Throughout human history, the cycle repeats: a few innovators create something good, then the herd arrives, then the good thing becomes the same old thing, and then it becomes a ruin and “no one” knows why.
Like most cycles, this one repeats because the behavior that causes it is the same, sort of like how one might regularly trip over the shoes left outside the door the night before because that was a convenient place to take them off. Humans exhibit the same behavior time and again.
What is important about this is that the behavior is unintentional, meaning that its results were not intended or even considered by the participants. They did what made sense, and ended up at bad results nonetheless, but for some reason, cannot learn from the experience so repeat it pathologically.
If we dig down a bit, we can see that the problem is individualism, or the tendency to put self first before concerns for the right type of order and social structure in an organization. To defend this choice, individuals glom together into collectives to force the group to tolerate each of them or face their collective wrath.
In ancient times, individualism was seen as hubris. The ancients saw the world as having an intangible order of rightness, balance, beauty and truth. This was not truth in our modern sense of isolated facts, but truth in that it was an accurate representation of intuition and order of nature united through a type of creative imagination that “saw” the world in metaphorical terms.
Hubris was the violation of this order, which was not categorical in our modern sense of giving every object a single category identity and then filtering with a yes/no type of thought process. To the ancients, everything had its place, and when all was in balance, life itself could not be altered as in Utopian fantasies, but it could be gradually qualitatively improved.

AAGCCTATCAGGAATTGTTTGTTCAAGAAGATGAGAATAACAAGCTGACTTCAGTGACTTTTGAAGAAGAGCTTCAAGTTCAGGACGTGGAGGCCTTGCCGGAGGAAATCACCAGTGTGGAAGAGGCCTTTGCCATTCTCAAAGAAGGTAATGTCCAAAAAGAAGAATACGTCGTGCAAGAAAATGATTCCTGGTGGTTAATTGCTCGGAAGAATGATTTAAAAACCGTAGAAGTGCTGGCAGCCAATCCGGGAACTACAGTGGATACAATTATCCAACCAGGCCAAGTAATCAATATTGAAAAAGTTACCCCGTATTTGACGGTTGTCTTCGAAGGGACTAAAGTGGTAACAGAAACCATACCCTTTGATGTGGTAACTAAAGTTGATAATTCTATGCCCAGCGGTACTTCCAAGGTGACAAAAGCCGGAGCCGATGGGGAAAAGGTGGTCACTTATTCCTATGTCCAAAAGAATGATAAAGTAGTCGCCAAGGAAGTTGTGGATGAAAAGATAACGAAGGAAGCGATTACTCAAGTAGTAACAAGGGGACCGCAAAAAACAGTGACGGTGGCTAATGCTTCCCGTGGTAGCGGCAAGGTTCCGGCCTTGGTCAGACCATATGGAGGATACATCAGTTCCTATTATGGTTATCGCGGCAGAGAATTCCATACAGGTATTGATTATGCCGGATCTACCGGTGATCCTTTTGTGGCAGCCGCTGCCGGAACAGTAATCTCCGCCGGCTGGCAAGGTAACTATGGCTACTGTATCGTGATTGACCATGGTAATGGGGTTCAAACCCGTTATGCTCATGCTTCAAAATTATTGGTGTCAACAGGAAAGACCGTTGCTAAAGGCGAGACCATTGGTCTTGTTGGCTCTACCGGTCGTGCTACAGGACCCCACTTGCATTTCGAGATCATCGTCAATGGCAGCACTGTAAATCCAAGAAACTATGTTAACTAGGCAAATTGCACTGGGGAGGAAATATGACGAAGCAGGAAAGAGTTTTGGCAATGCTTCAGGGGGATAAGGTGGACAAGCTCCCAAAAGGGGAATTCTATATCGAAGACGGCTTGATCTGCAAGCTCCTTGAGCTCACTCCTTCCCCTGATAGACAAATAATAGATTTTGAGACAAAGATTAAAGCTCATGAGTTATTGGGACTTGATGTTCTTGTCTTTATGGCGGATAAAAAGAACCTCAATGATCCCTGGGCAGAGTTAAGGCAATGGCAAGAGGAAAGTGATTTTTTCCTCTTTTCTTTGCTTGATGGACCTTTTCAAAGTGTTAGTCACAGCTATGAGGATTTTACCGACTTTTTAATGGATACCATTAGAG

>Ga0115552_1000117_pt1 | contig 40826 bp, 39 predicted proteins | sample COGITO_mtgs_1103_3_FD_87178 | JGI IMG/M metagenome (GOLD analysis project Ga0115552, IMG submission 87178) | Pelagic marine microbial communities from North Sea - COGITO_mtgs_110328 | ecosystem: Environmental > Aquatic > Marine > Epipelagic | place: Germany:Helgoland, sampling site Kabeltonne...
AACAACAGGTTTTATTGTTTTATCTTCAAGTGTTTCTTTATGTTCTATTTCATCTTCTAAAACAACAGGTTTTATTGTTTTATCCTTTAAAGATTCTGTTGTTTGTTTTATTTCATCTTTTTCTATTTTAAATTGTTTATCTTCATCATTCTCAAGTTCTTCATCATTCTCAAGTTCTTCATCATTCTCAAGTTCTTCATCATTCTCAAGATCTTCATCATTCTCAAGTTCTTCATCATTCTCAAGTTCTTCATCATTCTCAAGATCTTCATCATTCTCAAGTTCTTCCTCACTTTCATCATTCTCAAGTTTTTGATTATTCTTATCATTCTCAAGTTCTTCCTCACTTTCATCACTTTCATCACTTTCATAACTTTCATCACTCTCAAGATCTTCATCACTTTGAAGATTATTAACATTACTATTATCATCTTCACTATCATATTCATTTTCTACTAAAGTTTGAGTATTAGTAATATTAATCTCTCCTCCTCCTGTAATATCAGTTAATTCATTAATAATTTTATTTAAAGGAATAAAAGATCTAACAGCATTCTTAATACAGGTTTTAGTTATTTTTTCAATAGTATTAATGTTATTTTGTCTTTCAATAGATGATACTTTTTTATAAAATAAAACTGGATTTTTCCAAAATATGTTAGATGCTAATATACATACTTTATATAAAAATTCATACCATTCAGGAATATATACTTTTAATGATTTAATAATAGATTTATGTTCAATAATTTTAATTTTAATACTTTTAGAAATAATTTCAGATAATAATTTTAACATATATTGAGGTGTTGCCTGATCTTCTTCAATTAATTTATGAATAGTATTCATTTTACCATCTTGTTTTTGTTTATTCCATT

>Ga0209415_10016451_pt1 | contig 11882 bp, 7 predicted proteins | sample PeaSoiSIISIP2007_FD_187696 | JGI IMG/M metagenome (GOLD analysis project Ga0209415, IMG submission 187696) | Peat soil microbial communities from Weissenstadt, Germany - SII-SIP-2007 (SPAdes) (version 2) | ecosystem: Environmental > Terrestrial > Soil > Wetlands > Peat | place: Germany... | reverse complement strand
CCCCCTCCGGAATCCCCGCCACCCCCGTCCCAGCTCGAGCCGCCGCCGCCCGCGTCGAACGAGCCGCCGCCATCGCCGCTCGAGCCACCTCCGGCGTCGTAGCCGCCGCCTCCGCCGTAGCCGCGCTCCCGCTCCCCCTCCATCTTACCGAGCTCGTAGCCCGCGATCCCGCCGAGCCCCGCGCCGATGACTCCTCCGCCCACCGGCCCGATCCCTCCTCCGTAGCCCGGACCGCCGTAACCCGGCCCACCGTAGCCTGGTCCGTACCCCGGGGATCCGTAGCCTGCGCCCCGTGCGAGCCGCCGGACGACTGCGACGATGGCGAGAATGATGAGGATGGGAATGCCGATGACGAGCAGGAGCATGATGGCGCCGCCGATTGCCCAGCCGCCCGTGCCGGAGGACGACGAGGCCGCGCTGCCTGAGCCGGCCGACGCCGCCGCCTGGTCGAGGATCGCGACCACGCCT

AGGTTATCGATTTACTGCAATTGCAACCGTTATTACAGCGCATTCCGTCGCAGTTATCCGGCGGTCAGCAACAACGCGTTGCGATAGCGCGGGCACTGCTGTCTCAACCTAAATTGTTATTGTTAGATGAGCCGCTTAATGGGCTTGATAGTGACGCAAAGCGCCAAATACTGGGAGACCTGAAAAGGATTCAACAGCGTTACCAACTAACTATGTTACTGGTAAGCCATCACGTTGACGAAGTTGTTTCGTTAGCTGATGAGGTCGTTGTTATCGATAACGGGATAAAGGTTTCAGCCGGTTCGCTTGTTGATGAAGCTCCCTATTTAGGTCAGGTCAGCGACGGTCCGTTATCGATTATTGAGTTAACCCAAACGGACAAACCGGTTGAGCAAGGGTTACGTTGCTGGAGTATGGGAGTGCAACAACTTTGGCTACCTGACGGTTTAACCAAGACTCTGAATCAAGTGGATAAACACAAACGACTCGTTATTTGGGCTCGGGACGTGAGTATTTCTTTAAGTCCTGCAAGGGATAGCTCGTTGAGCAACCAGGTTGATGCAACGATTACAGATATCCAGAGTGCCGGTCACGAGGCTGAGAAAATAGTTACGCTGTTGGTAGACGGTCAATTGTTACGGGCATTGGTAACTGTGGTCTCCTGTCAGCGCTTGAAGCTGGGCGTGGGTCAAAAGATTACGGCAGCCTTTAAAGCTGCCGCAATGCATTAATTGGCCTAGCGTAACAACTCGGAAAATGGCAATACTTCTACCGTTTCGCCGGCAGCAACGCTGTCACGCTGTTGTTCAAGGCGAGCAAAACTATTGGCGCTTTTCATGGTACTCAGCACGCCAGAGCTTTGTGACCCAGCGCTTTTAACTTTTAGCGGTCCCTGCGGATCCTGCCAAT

For this reason, the ancients never changed the fundamental form of human civilization, which involves an aristocracy, caste system, ritual customs, strong symbolism, and a type of vision of reality that we might describe as “hallucinogenic” and “mystical” today. For the ancients, the world was alive, and we humans were just actors in a bigger drama that we could not possibly understand.
Individualism inverted all of that, by saying (per The Enlightenment™) that the order of the universe was the human being, and that what mattered was the material safety and comfort of the individual, and not having any things above the individual — heritage, culture, kings, gods — for which the individual must sacrifice. The ego won out in the battle of parts of our personalities.
But now, others are speaking out about the corrupting and destroying role of individualism in human affairs:
I see the curse of extreme individualism in so many areas. There is the fact that so many people who have been converted to our ideas prefer to remain anonymous, disorganized and inactive. There is the fact that the overwhelming majority of our people are so sunk in extreme individualism that they donâ€™t care about our heritage or the fate of future generations â€“ the most extreme example being the millions of women who have aborted their own children…More broadly, the American family and civic organizations in general have crumbled as a result of the triumph of expressive individualism in our culture since the 1960s.